Classic cars, rat rods, bikes and trucks were shown at the 3rd annual Gearhead Bash held in Richland park.  

Car enthusiasts came from Rolla, Dixon, and other parts of the state to talk with other gearheads and show off their cars and trucks.  

Mark Decker, from the Richland Park Department said he expected over a hundred cars to show.

It was an event for all with entertainment, food, raffle prizes (donated by sponsors of the events), and of course the main attraction: classic cars, hot rods, rat rods, trucks, and bikes.

There were already many cars at the park before the 3 p.m. start and the cars kept coming in, as did the crowd. The gearhead enthusiasts trickled in slowly, but steadily.

The Daily Guide had an opportunity to speak with some of the car owners and car enthusiasts during the event and learned a lot about cars.

Jeff was one of the car enthusiasts.  He loves cars, knows all about them, and used to own and show one.

Jeff explained to the Daily Guide that a rat rod is a car that is put together using whatever parts you find in the garage and you build the safest thing you can build.  As a result, you might have an engine from one car and a suspension from another.

Dick Osborne was showing his 1956 Ford.  He's had it for quite a few years, but it only has 80000 miles. He said he has kept it in excellent condition by “driving it very carefully.”

Danny Patton showed his 1955 Chevy Miller and was wiping it down before the bash.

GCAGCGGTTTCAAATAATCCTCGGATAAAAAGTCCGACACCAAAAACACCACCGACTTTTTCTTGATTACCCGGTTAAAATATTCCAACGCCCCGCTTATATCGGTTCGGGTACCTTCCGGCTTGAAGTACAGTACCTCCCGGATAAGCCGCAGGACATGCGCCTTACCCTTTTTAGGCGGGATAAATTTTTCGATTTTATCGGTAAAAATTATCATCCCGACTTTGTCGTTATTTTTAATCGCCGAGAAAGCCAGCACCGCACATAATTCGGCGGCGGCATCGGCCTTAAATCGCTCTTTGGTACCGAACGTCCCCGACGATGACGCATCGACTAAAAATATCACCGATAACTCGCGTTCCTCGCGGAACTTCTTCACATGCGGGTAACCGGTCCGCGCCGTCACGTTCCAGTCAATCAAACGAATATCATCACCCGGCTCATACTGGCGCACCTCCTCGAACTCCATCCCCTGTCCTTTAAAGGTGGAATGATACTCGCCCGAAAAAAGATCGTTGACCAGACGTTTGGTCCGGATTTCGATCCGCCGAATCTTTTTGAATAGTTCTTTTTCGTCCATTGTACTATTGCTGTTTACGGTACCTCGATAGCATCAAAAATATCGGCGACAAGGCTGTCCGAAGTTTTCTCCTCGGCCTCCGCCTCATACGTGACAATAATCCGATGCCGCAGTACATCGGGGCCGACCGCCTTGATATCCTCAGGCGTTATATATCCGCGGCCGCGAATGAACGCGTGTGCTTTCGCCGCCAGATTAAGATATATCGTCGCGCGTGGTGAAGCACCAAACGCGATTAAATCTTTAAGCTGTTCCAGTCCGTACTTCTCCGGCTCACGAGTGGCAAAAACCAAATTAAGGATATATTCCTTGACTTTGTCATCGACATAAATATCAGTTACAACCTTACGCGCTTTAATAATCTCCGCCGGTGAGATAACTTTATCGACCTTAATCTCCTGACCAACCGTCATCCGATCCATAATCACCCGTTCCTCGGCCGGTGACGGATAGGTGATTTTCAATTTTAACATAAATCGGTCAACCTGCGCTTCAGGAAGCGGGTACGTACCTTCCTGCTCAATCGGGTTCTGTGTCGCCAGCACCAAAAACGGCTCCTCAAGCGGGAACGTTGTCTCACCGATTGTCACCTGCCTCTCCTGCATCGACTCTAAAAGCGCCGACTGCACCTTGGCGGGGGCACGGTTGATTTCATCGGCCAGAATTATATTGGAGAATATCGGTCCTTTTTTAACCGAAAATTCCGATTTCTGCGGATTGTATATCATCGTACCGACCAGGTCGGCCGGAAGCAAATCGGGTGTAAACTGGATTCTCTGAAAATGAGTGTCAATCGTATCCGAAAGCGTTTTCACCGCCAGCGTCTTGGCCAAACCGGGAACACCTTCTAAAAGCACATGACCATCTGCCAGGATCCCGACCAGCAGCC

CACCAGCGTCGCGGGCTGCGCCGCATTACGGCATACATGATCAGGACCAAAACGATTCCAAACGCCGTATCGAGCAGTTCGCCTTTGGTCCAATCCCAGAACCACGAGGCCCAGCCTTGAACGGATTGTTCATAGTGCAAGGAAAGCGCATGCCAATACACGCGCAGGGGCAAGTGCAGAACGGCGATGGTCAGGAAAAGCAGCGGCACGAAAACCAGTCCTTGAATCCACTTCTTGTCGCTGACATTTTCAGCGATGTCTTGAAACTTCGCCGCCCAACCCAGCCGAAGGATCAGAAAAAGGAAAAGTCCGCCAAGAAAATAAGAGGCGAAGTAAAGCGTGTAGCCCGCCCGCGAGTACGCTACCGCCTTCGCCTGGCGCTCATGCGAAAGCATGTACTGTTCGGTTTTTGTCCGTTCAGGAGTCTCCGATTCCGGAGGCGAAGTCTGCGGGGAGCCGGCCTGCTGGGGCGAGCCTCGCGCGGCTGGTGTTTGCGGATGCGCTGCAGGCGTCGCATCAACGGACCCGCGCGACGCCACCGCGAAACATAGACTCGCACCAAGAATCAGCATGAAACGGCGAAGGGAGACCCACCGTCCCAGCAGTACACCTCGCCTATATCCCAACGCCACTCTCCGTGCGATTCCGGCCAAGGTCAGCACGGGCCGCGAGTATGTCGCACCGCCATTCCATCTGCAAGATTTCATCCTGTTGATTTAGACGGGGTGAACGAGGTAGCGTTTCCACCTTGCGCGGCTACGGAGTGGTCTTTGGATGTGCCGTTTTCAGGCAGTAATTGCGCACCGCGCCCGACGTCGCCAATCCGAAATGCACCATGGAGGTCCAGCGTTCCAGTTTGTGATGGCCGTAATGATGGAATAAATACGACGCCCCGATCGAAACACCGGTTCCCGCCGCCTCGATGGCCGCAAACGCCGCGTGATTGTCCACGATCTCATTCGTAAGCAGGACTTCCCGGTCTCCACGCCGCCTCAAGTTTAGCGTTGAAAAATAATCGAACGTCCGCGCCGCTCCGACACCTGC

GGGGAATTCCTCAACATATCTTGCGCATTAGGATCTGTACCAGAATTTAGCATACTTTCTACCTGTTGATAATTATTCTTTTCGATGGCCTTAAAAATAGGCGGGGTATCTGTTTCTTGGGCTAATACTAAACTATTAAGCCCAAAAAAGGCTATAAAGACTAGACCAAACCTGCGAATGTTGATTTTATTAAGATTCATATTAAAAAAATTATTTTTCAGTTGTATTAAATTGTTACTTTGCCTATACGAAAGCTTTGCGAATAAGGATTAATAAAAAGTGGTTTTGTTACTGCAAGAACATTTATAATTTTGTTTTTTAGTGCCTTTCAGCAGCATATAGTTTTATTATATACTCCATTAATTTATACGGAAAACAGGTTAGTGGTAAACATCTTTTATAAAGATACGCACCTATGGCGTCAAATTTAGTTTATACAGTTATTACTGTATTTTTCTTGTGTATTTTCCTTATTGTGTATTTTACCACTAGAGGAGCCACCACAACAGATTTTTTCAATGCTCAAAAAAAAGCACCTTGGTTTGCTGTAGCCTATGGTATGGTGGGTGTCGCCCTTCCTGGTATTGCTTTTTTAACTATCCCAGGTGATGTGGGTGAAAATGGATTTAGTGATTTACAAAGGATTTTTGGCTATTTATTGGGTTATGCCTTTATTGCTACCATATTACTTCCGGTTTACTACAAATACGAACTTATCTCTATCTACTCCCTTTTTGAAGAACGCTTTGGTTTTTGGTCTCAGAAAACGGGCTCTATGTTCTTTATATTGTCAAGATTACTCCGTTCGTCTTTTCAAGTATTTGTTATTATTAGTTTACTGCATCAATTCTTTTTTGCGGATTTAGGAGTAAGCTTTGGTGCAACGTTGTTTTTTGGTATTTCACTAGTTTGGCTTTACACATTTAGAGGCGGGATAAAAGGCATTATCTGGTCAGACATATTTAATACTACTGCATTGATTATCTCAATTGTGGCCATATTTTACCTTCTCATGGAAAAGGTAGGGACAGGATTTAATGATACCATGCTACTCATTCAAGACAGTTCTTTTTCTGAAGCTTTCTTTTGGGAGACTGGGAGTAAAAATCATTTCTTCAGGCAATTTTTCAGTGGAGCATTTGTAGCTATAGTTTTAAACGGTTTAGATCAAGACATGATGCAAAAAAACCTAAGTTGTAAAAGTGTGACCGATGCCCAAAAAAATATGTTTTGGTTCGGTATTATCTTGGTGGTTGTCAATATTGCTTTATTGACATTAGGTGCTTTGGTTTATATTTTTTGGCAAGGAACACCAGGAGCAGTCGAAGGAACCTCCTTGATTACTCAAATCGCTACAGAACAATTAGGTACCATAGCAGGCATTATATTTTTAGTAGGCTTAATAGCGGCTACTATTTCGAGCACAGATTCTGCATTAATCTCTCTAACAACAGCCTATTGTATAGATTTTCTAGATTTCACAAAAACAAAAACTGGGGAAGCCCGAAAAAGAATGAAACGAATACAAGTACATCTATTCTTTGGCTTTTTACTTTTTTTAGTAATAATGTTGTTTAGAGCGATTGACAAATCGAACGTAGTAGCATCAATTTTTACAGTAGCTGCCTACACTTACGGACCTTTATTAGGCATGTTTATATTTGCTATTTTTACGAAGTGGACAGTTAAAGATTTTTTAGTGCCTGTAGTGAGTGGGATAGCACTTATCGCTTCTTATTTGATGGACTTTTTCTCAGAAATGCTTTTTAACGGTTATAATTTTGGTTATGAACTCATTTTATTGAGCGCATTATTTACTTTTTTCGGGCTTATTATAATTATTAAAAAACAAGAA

Bryan showed his 1961 Ford Falcon Wagon and said he works hard to maintain it.

Eddie Eldridge showed his 1976 car and and  an older model truck. After his wife passed, he said his daughter encouraged him to continue showing his car. Eddie said his daughter didn't want him to sit around because his wife wouldn't have wanted that. So Eddie got on social media, found an older truck and got back into showing.

Mac Myers totally restored his 1949 Chevy pickup and said it's still running.

Sheriff Jimmy Bench showed his 1955 Dodge Coronet.  He said it has a 440 body style and engine.  He built the car with his best friend. It took them 10 years and they went from the ground up. They built it from barebones using three donor cars.

Phil showed a 1937 manure spreader. He said no one knows what a manure spreader is anymore so the spreader attracts attention from all.

Dave Carroll showed a 1954 Hudson Hornet Club Coupe. He said his coupe has the same engines the hornet cars had when they raced in NASCAR, from 1951 to 1954, a time when the Hornet dominated stock car racing. His car has a 6 cylinder twin H, dual exhaust. There are only 42 7d Hornet Club coupes remaining in world. Carroll said it took 27 months to restore and paint his coupe.

There were as many stories as there were cars.

All the gearheads the Daily Guide spoke with said that maintaining the cars, keeping them running and storeroom shiny is hard work, but they wouldn’t have it any other way.    

They have invested time and money into something that brings them great joy.